Let's just go with "accurate enough". 99% of Wikipedia's wealth is in its capacity for lifelong education and general reference (as an "exobrain"); no one claims it's a very reliable fact-checker.


He accomplished it pretty much entirely by accident. Jimmy Wales kept insisting that most of the content was contributed by a tiny clique of core editors, when in fact that wasn't true in the slightest - it was almost entirely reliant on contributions by outsiders who only edited a handful of articles. Not only that, he set policies based on that wrong assertion.


that is the really amazing thing about wikipedia.. it is still getting better!

(i keep trying to find some way to contribute, but apparently i know less about everything that i know about than someone else.. so i just donate)


If you're looking for ways to contribute, have you considered Wikidata? It's a new project, the environment is supposed to be very collegial and one of the goals is to enable people to make contributions without requiring too much time or subject matter knowledge.


Generally the NY Times Magazine does an excellent job, but this was a poor article. Lots of personal fluff about Wales and his high-powered friends and nothing new or interesting about his role in Wikipedia or the challenges that Wikipedia faces.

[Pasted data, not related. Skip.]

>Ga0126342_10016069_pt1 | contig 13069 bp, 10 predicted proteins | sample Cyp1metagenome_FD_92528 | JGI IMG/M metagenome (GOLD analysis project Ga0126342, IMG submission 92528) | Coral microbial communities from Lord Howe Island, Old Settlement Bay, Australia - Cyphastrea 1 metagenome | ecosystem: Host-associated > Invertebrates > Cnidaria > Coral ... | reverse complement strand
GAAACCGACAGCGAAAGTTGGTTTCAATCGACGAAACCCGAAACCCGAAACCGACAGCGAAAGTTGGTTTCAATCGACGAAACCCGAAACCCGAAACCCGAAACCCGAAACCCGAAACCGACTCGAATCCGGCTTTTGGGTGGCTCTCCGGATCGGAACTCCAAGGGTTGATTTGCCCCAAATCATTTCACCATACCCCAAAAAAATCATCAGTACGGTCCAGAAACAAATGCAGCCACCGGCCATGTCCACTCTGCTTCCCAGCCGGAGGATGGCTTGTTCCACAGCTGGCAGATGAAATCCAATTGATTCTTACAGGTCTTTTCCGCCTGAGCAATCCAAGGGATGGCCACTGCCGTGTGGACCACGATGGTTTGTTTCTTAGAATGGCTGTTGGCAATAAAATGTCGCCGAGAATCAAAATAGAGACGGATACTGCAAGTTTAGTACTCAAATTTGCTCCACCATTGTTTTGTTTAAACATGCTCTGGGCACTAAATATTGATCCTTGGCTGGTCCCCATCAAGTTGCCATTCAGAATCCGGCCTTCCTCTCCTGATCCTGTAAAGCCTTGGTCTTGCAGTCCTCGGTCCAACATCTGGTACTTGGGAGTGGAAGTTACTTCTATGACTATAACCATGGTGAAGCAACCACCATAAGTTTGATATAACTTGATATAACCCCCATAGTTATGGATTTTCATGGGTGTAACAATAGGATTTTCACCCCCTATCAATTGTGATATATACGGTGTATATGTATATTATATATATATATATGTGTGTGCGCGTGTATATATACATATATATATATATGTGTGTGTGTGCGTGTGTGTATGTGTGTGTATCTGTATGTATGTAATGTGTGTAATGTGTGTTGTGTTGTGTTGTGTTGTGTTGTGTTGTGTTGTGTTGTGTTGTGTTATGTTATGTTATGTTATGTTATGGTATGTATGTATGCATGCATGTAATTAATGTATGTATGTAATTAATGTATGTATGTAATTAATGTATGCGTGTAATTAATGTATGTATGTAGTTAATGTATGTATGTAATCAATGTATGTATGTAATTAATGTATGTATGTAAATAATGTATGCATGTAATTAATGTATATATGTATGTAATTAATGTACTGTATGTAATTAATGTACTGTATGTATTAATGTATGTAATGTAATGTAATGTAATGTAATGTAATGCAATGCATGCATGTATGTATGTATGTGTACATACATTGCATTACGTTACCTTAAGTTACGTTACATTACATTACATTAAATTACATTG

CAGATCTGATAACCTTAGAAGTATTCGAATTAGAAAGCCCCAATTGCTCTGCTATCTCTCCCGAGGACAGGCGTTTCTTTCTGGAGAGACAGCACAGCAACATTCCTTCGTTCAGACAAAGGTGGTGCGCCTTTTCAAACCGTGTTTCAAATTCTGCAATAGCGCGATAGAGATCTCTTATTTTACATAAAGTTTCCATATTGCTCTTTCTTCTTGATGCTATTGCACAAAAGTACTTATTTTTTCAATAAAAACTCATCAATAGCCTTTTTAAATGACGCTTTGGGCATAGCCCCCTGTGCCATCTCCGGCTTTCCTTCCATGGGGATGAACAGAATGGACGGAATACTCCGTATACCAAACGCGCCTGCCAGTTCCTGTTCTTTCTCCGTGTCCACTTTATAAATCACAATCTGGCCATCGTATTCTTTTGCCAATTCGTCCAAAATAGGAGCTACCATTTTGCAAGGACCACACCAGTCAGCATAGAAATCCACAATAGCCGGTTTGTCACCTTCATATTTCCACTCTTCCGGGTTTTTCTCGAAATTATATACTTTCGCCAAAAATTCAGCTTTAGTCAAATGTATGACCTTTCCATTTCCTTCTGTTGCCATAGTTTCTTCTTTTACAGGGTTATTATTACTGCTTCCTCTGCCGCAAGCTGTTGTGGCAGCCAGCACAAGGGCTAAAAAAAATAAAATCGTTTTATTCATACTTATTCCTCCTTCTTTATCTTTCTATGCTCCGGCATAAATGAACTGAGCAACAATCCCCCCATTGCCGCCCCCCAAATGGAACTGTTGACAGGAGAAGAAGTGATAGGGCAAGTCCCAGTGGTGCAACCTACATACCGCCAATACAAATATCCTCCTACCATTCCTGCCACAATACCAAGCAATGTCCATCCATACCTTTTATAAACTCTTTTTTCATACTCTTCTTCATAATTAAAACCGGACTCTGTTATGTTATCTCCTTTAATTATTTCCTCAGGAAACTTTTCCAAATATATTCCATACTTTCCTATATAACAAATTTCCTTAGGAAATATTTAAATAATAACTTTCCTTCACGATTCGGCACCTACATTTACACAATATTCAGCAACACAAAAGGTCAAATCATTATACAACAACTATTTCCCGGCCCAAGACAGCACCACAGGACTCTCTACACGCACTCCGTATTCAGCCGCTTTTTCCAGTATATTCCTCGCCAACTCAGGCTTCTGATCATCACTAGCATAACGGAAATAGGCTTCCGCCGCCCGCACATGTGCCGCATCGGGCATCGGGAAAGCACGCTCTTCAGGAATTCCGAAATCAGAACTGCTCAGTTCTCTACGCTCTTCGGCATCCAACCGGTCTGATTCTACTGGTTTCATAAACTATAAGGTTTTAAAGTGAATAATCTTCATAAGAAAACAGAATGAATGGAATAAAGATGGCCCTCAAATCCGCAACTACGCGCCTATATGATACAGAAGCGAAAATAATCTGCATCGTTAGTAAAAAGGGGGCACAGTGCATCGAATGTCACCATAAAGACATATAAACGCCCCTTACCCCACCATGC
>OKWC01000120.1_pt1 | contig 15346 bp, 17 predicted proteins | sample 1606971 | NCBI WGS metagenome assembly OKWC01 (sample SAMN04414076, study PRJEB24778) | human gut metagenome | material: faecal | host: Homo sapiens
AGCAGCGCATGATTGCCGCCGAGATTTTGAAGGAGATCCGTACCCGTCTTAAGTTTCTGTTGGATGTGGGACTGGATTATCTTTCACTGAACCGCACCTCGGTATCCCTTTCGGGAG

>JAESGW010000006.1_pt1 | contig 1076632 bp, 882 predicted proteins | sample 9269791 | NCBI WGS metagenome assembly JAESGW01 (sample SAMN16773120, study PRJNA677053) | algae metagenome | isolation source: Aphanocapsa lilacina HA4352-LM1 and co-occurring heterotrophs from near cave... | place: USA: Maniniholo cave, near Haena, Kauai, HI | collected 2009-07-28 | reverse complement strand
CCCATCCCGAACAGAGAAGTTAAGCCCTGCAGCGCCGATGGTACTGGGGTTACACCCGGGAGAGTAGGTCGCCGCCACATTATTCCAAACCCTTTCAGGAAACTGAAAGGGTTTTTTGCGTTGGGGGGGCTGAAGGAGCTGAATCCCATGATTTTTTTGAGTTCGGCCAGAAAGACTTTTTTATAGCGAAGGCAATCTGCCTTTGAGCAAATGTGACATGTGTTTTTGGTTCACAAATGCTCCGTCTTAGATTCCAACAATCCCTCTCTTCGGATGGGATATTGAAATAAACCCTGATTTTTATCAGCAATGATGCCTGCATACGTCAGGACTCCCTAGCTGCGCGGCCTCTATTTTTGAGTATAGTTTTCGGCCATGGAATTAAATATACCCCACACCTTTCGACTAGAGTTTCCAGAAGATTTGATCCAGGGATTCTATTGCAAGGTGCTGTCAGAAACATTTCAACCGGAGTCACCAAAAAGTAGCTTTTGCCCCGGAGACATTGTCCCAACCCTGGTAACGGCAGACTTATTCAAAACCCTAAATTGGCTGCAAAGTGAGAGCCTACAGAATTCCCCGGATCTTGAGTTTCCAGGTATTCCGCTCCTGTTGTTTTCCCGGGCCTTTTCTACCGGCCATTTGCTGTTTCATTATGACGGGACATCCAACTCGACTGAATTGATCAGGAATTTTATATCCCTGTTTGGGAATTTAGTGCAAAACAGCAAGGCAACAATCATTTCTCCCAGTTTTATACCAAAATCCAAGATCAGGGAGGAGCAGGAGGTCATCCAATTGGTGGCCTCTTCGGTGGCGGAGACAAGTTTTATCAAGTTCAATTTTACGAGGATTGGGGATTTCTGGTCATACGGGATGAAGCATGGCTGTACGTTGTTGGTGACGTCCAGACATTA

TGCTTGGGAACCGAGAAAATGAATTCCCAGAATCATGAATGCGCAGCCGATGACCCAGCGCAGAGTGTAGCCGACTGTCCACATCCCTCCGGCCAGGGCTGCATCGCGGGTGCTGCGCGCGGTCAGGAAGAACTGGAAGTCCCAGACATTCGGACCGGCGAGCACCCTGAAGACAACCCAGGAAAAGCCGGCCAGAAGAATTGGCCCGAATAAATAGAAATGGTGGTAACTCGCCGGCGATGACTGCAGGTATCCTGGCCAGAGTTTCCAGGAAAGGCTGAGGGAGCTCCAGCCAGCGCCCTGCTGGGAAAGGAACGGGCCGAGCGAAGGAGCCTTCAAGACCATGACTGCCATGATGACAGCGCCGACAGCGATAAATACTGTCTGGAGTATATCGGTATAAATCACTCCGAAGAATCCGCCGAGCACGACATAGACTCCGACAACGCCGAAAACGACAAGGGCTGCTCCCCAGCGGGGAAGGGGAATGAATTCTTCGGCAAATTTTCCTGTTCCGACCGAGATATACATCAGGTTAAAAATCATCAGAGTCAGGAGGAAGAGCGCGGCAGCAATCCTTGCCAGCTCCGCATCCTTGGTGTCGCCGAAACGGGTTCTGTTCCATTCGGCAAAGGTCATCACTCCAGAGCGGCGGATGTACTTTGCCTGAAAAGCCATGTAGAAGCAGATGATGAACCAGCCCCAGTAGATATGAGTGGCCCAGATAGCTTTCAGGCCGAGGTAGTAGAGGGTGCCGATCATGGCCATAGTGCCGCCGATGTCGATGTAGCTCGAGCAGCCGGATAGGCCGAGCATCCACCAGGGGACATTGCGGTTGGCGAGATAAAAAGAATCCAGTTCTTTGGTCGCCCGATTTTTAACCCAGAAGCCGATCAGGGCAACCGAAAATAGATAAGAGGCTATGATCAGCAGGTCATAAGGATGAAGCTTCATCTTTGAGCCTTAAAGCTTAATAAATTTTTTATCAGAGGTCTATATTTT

It was a weird article. It felt very much like the writer wanted you to come away from the article thinking that Wales is all about the fame and glory, and very little about what he did to get there.

If Wales is rubbing shoulders with the high and powerful, and meeting celebrities for dinner then cool. I don't have a problem with that, I don't even have a problem with a musician saying "Dude that's wrong" and him updating it. The community balances and adjusts. He could have sold out and had a goldplated jet pack made but he's stuck at his idea and created a tool with worldwide reach and impact, fair play to him.


The repetition got to me. It could have been a fairly interesting article at about 1/4 the length. The feature reporter gave the impression that they believed saying the same thing multiple times would make it the truth.

So he's a phony who got lucky and...made no money. It's interesting to see the targeting of someone for success along a different angle than politics, insubstantial celebrity, or 'undeserved' wealth. (Coincidence that RMS is on the front page of HN as well?)

The NYT has increasingly mixed its editorial content with its journalistic content. Quite often, I'll scratch my head at a linked article and then notice that it's blogs.nytimes.com or otherwise NYT-branded blogorrhea.

While they have to struggle to stay relevant, it's unfortunate that they've largely gone the HuffPo route instead of consolidating their strengths. It makes it confusing when reading event-based reporting, trying to discern the agenda.


> got lucky and...made no money.